In Part 1, we managed to create a fairly basic parroting chatbot that, admittedly, isn’t too useful. However, it was packaged as a progressive web app, which runs offline, has update prompts, and is lightweight.
In this installment, we’ll try to make the bot a bit smarter and give it some utility. After all, it has the ambition of becoming a personal assistant, so let’s help it along!
First, a bit of theory: In order for our chatbot to understand written input, it has to be trained to do so–much in the same sense as we, as a species, teach children how to speak and understand the world around them. This is where natural language processing (abbreviated as NLP) comes into play. Put simply, it’s a sub-field that sits at the cross-section of a bunch of science branches with the goal of allowing machines (chatbots, in our case) to understand human-written language.
While the field itself is quite large and has a lot of different branches and tools at its disposal, we’ll only need two for our chatbot: intent classification and named entity recognition.
Intent classification is a way to categorize a sentence to a pre-defined group. It’s a statistical tool that allows a developer to classify a human-written message against a group of sentences (text corpus).
In the JSON block above, we have a set of greetings. Using the array under
documents as training data for our (still theoretical) intent classification system, we’d ideally get the following output running a sentence through our system:
There are two things to note here. First, an intent classification system isn’t a precise system, in the sense that it needs an exact input to provide a meaningful output. If it sees a word that is classified as a greeting in our text corpus from a given user input, chances are, it will still get classified as a
greeting. That fuzziness is exactly what allows us to process human-written input and give meaningful responses back. Second, there will be times when the system will have quite literally no idea what the given input is. The special
None intent helps us with that–it will at least allow us to tell a user that we have no idea what they’re trying to do and adapt accordingly.
Named entity recognition
While intent classification gives a general categorization to a sentence, named entity recognition helps with understanding the meaningful parts of a given sentence. Consider this: Once you remove stop words and general “noise” from a sentence, you’re usually left with the important bits (from the perspective of a machine). Still, understanding those bits requires tagging them in a certain way. This is where named entity recognition (NER for short) comes in. NER can help the machine understand whether a certain word is a person, a place, an animal, a plant etc. In turn, this affords us developers the ability to program said machine to extract data and improve the UX for our users based on their input–learning about the user, if you will. I’m staying away from using “machine learning” and “artificial intelligence” as terms, simply because those are fairly more complex and are wider fields in general, compared to what we’re doing here–even though NLP can be considered a part of ML and AI.
For example, using the sentence “My name is John”:
NER would provide us with information on what “John” means, so we can act upon that information. For example, it would ask and remember the names of our users to provide a better UX.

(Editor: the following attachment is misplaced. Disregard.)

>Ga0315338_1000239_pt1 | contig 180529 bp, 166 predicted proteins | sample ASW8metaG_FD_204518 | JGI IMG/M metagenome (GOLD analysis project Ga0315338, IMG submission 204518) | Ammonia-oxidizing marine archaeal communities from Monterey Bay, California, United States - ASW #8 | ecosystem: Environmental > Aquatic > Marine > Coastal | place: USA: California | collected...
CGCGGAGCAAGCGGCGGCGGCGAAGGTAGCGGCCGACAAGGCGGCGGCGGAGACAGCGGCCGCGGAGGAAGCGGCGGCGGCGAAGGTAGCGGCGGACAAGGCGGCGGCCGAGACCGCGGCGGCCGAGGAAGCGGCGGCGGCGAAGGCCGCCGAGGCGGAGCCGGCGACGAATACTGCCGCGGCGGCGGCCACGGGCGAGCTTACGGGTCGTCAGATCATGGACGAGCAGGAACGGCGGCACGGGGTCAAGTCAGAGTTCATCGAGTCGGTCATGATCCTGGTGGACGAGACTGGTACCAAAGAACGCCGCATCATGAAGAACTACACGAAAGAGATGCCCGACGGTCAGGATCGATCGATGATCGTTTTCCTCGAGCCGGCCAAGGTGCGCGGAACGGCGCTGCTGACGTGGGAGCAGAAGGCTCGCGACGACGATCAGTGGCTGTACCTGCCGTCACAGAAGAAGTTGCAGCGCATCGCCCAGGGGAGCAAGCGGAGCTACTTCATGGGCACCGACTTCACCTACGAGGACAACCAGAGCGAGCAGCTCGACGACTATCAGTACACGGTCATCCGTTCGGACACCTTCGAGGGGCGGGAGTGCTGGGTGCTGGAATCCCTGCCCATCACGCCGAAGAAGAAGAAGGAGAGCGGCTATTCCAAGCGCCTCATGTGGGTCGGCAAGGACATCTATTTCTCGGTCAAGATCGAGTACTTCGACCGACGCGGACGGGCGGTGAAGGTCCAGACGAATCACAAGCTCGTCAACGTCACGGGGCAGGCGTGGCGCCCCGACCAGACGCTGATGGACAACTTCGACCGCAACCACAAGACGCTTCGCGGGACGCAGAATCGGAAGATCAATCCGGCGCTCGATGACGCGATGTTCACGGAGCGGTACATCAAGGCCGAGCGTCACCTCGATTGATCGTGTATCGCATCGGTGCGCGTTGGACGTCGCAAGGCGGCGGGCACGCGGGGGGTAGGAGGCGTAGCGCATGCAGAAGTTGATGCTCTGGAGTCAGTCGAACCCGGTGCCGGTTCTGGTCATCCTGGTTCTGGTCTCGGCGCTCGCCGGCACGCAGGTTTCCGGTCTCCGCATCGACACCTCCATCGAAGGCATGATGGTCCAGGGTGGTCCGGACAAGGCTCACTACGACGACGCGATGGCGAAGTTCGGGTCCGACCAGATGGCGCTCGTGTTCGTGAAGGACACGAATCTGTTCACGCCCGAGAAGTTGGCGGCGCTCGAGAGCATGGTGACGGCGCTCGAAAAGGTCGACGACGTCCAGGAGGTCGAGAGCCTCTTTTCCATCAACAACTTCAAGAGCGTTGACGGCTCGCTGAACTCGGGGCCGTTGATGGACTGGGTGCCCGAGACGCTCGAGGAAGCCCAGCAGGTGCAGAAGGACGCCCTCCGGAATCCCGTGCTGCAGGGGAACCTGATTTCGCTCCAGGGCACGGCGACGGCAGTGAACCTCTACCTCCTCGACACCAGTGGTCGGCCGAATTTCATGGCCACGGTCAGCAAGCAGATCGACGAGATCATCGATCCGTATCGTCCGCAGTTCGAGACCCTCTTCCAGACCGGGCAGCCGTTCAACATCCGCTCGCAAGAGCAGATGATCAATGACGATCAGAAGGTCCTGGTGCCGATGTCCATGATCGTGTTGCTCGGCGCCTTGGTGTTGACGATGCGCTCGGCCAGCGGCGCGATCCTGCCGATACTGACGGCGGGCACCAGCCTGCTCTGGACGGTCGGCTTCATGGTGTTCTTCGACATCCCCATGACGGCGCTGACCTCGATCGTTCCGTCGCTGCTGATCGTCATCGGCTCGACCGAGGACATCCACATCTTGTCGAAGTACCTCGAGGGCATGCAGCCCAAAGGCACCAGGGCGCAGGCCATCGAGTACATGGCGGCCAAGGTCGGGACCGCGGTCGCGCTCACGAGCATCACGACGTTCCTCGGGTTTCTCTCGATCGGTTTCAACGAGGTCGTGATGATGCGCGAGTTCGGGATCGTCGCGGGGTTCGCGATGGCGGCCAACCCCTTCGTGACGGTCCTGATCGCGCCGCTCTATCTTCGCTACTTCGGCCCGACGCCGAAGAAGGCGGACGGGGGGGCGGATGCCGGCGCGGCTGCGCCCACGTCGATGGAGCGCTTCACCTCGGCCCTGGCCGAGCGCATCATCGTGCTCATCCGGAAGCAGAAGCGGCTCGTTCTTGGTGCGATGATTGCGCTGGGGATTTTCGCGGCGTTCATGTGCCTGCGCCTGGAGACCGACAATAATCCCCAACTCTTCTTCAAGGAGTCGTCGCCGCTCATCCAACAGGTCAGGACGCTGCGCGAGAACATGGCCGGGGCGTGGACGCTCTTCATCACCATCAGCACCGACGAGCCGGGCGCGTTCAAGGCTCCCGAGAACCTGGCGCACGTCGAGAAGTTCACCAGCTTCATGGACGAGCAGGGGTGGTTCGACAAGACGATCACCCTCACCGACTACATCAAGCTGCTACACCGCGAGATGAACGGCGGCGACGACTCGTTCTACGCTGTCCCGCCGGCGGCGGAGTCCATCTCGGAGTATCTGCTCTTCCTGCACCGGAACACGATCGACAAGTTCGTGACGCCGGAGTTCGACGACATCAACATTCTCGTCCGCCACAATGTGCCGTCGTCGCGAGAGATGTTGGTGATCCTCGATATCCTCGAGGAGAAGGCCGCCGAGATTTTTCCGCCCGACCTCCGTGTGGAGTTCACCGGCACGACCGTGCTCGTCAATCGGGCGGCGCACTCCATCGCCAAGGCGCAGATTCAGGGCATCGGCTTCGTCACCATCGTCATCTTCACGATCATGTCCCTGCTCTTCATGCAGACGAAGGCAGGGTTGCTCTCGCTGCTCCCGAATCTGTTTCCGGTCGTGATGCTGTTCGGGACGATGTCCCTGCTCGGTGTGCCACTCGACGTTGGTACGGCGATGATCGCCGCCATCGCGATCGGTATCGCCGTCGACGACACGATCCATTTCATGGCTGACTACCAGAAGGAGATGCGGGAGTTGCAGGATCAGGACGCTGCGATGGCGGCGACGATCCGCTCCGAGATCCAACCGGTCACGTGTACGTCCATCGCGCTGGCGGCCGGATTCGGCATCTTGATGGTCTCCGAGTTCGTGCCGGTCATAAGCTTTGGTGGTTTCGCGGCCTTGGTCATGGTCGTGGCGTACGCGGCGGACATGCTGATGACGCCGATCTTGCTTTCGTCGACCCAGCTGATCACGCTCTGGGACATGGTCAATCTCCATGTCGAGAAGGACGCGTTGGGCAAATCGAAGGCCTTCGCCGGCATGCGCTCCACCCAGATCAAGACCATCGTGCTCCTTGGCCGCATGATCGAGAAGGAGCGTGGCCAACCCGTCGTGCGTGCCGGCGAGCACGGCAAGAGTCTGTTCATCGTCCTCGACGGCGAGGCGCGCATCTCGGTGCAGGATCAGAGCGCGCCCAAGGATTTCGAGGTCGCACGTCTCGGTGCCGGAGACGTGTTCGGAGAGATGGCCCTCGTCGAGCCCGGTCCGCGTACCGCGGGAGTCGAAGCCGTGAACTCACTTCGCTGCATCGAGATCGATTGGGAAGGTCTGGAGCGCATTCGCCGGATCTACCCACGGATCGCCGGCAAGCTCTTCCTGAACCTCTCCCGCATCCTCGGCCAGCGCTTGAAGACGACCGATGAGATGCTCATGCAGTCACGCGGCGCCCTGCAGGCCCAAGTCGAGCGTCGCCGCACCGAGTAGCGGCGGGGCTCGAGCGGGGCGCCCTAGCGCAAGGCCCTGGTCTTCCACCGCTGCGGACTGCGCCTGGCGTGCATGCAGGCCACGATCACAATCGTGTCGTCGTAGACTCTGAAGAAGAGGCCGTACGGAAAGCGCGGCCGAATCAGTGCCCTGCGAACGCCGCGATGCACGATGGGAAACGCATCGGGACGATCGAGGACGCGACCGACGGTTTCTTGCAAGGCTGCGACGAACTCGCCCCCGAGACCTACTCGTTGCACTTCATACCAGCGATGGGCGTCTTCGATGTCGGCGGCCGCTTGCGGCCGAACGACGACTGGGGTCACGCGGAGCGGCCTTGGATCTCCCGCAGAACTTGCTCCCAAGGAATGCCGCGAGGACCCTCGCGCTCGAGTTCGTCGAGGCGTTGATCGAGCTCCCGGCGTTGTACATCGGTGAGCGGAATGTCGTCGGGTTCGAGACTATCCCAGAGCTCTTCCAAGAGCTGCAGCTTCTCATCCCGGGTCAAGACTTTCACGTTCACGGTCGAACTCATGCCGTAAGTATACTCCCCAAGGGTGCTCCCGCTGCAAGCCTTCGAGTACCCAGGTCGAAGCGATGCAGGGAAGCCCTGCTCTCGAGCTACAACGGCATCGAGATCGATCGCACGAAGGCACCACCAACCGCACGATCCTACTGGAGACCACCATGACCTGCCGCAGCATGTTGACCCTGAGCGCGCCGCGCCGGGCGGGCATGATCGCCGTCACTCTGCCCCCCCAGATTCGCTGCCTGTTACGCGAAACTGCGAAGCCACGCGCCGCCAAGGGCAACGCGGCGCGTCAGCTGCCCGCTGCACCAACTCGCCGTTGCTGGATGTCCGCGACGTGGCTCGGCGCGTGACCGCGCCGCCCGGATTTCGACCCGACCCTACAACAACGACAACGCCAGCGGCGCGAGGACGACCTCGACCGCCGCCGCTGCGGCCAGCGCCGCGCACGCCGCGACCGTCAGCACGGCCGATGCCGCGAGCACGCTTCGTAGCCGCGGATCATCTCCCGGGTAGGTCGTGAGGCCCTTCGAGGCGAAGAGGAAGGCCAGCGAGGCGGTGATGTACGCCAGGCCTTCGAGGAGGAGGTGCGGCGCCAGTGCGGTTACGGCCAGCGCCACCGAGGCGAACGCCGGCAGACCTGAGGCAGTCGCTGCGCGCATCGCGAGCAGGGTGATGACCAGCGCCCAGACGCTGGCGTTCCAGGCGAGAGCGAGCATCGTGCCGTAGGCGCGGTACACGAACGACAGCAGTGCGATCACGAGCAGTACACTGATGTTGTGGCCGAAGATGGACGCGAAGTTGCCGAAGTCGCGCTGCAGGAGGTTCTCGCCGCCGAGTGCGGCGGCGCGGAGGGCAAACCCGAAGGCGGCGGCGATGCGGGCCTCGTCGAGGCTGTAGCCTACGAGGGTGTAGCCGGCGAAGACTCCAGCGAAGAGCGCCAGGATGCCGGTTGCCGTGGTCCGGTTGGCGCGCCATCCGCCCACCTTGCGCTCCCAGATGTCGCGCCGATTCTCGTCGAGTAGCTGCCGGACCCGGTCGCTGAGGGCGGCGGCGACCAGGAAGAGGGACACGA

Putting it all in practice
For the purpose of making our Chatbot PWA smarter, we’ll add two libraries to the mix:
- nlp.js– A general purpose NLP library with a LOT of utilities. We’ll only be using the intent classification part of this library.
- compromise.js– Also an NLP library, but with a very good NER/part of speech recognition tooling, which happens to be very lightweight and browser-friendly. We’ll be using compromise for the NER part of our app.
So, to kick off the practical part of this article, type:
npm i -S @nlpjs/core @nlpjs/nlp compromise
Next up, we’ll create a few files for our bot:
src/bot/data.ts– the structured training data (text corpus) for our bot
src/bot/bootstrap.ts– the training and initialization entry point for our bot
src/bot/skills.ts– our bot’s superpowers, related to data processing
We’ll start with the training data, since that’s what makes our chatbot know how to respond. Let’s create some data to teach our bot how to greet a user:
Before we go into how we’ll use this, let’s go over the data structure:
- Each key in the
dataobject is a name of an intent, or how we’ll classify user input towards a meaning.
- Each intent contains at least a
answers, plus an optional
documentsare samples against which our bot will be trained to calculate intent with
answersare, well, answers that our bot will give back once said intent is triggered. They can either be plain strings or functions that return a string, which can contain some data we pass from our bot’s knowledge base.
descriptionis something we’ll make use of later. It’s used to describe what a certain intent is actually meant to do.
__system.hello.known__is a hack I started using quite a while ago. Basically, it tells the bot that a phrase formatted in that particular way has a special meaning and isn’t meant to be treated as a human-written text. I often use those to trigger the start of a conversation for a bot that cannot proactively start a conversation. There are, of course, cleaner ways to achieve the same goal, but this one was the easiest method that I could think of, given the type of app.
With some training data ready, we can start training our bot.
Training our chatbot
As scary as it may sound, in this case, training is quite simple. It’s just a matter of telling
nlp.js what documents we want mapped to which intent:
Let’s do a quick overview of what’s going on, code-wise:
- For the two
containerBootstrapis a so-called container system which nlp.js provides to serve as a central repository for all plugins, settings, and pipelines used by nlp.js. The
Nlpimport is exactly what we’re using for intent classification and calculating answers based on intent.
compromiseimport is one that we’ll use to break down sentences and do NER and part of speech tagging on the user-entered sentences that we’ll need to extract data from.
autoSavesetting is something we need to put in there, since it only works server-side. It’s used to automatically save settings and data when used in a server-side environment.